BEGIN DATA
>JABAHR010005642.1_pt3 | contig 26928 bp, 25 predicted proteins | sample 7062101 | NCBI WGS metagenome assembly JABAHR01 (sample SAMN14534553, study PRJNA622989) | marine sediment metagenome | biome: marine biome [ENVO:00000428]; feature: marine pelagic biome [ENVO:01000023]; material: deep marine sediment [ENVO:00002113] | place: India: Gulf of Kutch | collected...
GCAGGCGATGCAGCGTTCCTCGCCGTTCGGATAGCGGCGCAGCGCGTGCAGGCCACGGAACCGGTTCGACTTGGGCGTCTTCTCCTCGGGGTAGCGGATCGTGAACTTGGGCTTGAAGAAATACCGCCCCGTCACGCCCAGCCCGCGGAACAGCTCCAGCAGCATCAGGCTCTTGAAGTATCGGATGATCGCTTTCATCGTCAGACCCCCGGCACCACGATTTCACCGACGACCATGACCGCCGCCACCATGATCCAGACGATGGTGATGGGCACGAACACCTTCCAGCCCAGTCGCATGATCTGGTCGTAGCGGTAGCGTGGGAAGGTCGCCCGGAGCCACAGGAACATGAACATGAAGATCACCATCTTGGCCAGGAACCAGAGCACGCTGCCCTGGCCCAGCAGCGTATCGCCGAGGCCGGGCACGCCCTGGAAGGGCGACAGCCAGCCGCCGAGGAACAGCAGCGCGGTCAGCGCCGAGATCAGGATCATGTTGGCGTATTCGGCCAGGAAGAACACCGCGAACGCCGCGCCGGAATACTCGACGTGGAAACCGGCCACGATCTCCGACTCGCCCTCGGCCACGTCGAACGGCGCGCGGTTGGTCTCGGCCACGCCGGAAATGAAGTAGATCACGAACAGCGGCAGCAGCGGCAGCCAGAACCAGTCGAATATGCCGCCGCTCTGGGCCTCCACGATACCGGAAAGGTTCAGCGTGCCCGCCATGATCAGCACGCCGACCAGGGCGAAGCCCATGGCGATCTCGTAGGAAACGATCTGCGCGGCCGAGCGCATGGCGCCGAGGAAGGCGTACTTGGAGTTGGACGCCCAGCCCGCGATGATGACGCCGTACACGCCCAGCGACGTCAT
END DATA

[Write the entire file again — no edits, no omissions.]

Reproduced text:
>JABAHR010005642.1_pt3 | contig 26928 bp, 25 predicted proteins | sample 7062101 | NCBI WGS metagenome assembly JABAHR01 (sample SAMN14534553, study PRJNA622989) | marine sediment metagenome | biome: marine biome [ENVO:00000428]; feature: marine pelagic biome [ENVO:01000023]; material: deep marine sediment [ENVO:00002113] | place: India: Gulf of Kutch | collected...
GCAGGCGATGCAGCGTTCCTCGCCGTTCGGATAGCGGCGCAGCGCGTGCAGGCCACGGAACCGGTTCGACTTGGGCGTCTTCTCCTCGGGGTAGCGGATCGTGAACTTGGGCTTGAAGAAATACCGCCCCGTCACGCCCAGCCCGCGGAACAGCTCCAGCAGCATCAGGCTCTTGAAGTATCGGATGATCGCTTTCATCGTCAGACCCCCGGCACCACGATTTCACCGACGACCATGACCGCCGCCACCATGATCCAGACGATGGTGATGGGCACGAACACCTTCCAGCCCAGTCGCATGATCTGGTCGTAGCGGTAGCGTGGGAAGGTCGCCCGGAGCCACAGGAACATGAACATGAAGATCACCATCTTGGCCAGGAACCAGAGCACGCTGCCCTGGCCCAGCAGCGTATCGCCGAGGCCGGGCACGCCCTGGAAGGGCGACAGCCAGCCGCCGAGGAACAGCAGCGCGGTCAGCGCCGAGATCAGGATCATGTTGGCGTATTCGGCCAGGAAGAACACCGCGAACGCCGCGCCGGAATACTCGACGTGGAAACCGGCCACGATCTCCGACTCGCCCTCGGCCACGTCGAACGGCGCGCGGTTGGTCTCGGCCACGCCGGAAATGAAGTAGATCACGAACAGCGGCAGCAGCGGCAGCCAGAACCAGTCGAATATGCCGCCGCTCTGGGCCTCCACGATACCGGAAAGGTTCAGCGTGCCCGCCATGATCAGCACGCCGACCAGGGCGAAGCCCATGGCGATCTCGTAGGAAACGATCTGCGCGGCCGAGCGCATGGCGCCGAGGAAGGCGTACTTGGAGTTGGACGCCCAGCCCGCGATGATGACGCCGTACACGCCCAGCGACGTCAT